Dow Chemical correctly states the rule that once a party invokes the jurisdiction of the federal court and submits to it, he may not claim that he was present only for the limited objectives of his answer and counterclaim. Having taken these steps, "He [is] present, so to speak, for all phases of the suit." Freeman v. Bee Mach. Co., 1943, 319 U. S. 448, 454, 63 S.Ct. 1146, 1149, 87 L. Ed. 1509. However, the recognition and statement of the rule does not provide the answer to the question here to be determined. In the Freeman case, Bee Machine Company brought an action at law against Freeman in Massachusetts for breach of contract. Freeman was personally served when he happened to be in Boston and, by appearing specially, caused the action to be removed to the Federal District Court. After such removal, he entered a general appearance in which he answered, interposed several defenses, filed a counterclaim and then moved for summary judgment. Before the motion was heard, Bee Machine moved to amend its declaration by adding a request for treble damages under Section 4 of the Clayton Act, 15 U.S.C. A. § 15. The District Court, 41 F.Supp. 461, granted Freeman's motion for summary judgment but Bee Machine's motion to amend was denied on the theory that the court had no jurisdiction to allow the amendment. The Circuit Court of Appeals, First Circuit, 131 F.2d 190, approved the action of the District Court in granting motion for summary judgment but disagreed with its denial of the motion to amend. The Supreme Court affirmed. The Freeman case is easily distinguishable from the case at bar since in Freeman there was clearly a general appearance which constituted a waiver of lack of venue, whereas, in the instant case, Metlon entered a special appearance for the sole purpose of raising the question of venue. Only after the court's order in which all motions, except the motion challenging venue as to Metlon with regard to the Prindle patent, were overruled did Metlon proceed to file its answer to the remaining causes of action. In its answer Metlon was careful to point out that nothing therein contained was to be construed "as in any way admitting, denying, referring to or in any way dealing with" the Prindle patent.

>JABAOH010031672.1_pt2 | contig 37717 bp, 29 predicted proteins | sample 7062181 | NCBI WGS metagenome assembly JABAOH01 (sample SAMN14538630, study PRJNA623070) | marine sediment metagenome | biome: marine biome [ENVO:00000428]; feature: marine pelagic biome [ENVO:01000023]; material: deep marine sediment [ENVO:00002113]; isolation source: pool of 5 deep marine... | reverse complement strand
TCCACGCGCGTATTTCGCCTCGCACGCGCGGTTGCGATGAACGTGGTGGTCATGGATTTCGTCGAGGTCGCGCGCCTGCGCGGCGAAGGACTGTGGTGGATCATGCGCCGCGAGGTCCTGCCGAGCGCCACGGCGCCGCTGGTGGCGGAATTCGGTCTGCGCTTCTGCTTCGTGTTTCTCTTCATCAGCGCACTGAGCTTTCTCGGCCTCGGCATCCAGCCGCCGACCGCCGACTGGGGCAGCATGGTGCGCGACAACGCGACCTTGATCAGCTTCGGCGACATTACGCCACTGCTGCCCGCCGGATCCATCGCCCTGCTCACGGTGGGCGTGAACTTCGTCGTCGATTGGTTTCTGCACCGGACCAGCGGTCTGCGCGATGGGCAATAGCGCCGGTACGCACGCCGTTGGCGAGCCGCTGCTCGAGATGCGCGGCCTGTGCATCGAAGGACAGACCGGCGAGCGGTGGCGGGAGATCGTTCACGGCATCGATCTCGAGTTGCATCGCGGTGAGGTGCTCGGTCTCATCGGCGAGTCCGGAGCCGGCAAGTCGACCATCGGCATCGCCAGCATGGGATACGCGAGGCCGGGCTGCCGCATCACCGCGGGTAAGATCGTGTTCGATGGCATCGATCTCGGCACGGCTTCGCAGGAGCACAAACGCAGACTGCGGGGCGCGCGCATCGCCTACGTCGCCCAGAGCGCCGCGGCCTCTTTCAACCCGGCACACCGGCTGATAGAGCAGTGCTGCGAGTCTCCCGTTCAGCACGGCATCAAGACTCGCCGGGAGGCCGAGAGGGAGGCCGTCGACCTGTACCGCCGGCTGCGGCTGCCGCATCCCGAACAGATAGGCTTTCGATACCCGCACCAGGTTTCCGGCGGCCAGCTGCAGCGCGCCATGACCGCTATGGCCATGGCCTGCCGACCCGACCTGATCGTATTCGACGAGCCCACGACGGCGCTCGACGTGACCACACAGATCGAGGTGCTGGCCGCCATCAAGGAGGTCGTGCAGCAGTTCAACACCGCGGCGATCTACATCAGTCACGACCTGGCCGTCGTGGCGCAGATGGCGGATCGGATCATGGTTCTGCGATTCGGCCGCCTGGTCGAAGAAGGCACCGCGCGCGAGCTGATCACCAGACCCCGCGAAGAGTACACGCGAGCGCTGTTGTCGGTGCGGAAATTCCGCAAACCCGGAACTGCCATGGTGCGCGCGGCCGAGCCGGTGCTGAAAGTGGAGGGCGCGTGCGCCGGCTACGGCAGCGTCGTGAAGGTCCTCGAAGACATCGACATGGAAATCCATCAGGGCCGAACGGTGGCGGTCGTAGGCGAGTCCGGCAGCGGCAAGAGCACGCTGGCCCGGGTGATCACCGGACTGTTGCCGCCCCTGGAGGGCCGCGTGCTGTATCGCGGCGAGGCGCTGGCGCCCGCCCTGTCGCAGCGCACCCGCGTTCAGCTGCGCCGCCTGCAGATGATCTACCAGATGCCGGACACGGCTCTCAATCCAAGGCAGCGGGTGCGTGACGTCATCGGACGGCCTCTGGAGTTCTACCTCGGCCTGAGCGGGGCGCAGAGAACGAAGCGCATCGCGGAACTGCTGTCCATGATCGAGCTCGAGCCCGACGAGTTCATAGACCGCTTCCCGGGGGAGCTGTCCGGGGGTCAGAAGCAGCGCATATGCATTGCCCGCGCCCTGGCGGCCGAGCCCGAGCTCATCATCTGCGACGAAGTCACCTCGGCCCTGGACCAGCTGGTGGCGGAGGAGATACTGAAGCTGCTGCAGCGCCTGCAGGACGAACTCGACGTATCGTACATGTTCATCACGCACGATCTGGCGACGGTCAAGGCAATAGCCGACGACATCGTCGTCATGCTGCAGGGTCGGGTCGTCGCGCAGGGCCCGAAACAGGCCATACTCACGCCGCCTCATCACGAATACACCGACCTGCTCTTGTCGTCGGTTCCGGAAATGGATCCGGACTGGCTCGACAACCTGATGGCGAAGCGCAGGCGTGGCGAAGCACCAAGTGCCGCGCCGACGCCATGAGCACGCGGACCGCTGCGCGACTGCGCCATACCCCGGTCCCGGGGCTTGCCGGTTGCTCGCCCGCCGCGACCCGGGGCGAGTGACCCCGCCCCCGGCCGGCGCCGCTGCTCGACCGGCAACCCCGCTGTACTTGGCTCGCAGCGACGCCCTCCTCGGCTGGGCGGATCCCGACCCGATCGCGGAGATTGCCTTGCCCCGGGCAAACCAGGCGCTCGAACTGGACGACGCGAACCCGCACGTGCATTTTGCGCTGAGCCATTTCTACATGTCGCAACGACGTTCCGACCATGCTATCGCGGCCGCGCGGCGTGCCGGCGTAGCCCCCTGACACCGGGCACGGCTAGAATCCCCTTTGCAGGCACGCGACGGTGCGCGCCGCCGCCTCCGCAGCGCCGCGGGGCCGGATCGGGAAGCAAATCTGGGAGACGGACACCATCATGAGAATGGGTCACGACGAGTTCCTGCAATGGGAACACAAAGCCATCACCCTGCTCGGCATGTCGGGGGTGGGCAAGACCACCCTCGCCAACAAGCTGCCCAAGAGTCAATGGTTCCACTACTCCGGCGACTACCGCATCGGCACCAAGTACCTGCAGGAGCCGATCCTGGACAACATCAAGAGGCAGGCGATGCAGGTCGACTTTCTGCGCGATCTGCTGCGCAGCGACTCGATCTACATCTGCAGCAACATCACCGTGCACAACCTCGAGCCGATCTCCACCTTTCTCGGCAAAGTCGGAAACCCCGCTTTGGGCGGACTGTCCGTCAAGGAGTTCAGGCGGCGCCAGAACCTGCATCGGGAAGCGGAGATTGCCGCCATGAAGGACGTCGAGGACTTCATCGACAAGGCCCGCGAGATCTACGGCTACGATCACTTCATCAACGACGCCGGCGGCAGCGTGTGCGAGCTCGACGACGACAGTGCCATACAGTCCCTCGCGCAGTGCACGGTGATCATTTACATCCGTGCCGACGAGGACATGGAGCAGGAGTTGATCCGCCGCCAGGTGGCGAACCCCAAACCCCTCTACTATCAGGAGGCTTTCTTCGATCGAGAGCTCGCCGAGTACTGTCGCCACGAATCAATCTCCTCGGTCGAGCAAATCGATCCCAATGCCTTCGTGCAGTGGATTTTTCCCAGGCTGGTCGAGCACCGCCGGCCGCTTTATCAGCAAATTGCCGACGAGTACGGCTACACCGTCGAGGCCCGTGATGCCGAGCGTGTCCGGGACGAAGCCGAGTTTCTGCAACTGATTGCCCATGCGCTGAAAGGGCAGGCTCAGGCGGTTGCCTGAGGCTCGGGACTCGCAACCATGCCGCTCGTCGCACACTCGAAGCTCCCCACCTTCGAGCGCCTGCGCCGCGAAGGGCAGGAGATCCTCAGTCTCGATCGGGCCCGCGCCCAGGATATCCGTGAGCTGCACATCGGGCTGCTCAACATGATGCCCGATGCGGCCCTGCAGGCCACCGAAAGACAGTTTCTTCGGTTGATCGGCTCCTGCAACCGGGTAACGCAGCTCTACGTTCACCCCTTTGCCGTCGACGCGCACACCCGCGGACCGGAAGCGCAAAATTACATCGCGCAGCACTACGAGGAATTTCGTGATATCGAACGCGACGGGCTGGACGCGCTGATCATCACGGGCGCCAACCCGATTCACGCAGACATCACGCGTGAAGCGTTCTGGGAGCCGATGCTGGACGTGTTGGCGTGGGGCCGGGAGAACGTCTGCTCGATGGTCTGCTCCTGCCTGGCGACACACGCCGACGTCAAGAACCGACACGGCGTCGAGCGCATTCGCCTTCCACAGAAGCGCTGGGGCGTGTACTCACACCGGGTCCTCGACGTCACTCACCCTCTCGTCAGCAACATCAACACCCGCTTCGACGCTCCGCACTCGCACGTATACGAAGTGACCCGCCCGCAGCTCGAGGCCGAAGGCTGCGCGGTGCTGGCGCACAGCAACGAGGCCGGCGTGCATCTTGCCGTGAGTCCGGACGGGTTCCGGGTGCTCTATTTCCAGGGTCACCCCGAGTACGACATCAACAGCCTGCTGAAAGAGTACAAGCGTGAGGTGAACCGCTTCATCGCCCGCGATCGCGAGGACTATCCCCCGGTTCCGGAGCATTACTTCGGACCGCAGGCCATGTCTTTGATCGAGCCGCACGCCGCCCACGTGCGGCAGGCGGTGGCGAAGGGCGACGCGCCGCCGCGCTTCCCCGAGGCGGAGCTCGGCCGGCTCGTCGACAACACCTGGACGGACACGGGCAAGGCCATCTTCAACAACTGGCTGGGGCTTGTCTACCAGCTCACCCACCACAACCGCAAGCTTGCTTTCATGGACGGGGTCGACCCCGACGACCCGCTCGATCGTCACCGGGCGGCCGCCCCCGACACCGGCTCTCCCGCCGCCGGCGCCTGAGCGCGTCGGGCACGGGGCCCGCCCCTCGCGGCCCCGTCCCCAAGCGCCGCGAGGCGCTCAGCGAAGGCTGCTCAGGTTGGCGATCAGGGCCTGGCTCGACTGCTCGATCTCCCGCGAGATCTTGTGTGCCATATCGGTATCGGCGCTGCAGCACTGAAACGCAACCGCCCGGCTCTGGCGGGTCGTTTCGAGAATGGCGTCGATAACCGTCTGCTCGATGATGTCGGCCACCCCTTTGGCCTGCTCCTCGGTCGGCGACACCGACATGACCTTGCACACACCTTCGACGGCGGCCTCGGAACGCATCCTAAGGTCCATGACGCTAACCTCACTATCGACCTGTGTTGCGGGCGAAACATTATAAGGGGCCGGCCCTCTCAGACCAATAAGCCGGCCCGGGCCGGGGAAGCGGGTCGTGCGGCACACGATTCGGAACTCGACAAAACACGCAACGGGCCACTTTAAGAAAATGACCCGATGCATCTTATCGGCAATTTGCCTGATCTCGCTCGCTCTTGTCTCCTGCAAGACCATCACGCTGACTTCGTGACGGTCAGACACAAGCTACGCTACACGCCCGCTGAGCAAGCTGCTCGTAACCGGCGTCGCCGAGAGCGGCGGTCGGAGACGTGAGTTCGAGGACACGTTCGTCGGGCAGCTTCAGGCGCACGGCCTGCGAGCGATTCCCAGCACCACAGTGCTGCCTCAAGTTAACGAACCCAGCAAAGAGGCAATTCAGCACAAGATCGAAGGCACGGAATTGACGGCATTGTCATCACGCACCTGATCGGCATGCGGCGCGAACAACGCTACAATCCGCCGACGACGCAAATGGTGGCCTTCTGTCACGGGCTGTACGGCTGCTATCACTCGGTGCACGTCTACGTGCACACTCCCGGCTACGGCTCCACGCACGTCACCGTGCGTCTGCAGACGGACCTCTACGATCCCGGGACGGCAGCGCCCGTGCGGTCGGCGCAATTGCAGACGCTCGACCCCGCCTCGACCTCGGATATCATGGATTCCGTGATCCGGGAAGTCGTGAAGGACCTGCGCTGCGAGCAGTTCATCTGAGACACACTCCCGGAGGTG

In Gulf Smokeless Coal Co. v. Sutton, Steele & Steele, 4 Cir., 1929, 35 F.2d 433, 438, Judge Parker, in speaking of 28 U. S.C.A. § 109, the section upon which present 28 U.S.C.A. § 1400(b) is based, said: "* * * Its effect is to confer a privilege personal to the defendant, which he may waive. He waives it if he does not, prior to entering a general appearance in the action, take objection in the proper form to the jurisdiction of the court over him. * * *" The court held that the defendant had entered a general appearance by filing a motion to dismiss for failure to allege a cause of action and thus subjected himself to the jurisdiction of the court. However, in Prudential Ins. Co. of America v. McKee, 4 Cir., 1936, 81 F.2d 508, 510, this court again applied the principles enunciated in the Gulf Smokeless Coal Co. case and determined that if a defendant "seasonably" interposes his objection to venue, he does not waive his special appearance even though defensively he denies the allegations of the complaint. "* * * the right to specially appear in the federal court is substantial, and * * * where no affirmative relief is asked, and the intention to appear specially is plain, inaptness or even incoherency in making this point clear will not constitute a waiver." 81 F.2d 508, at page 511, supra. Metlon did all within its power to protect its special appearance to raise the venue question. The filing of its answer, after the court had ruled on the subject of its special appearance, does not constitute waiver.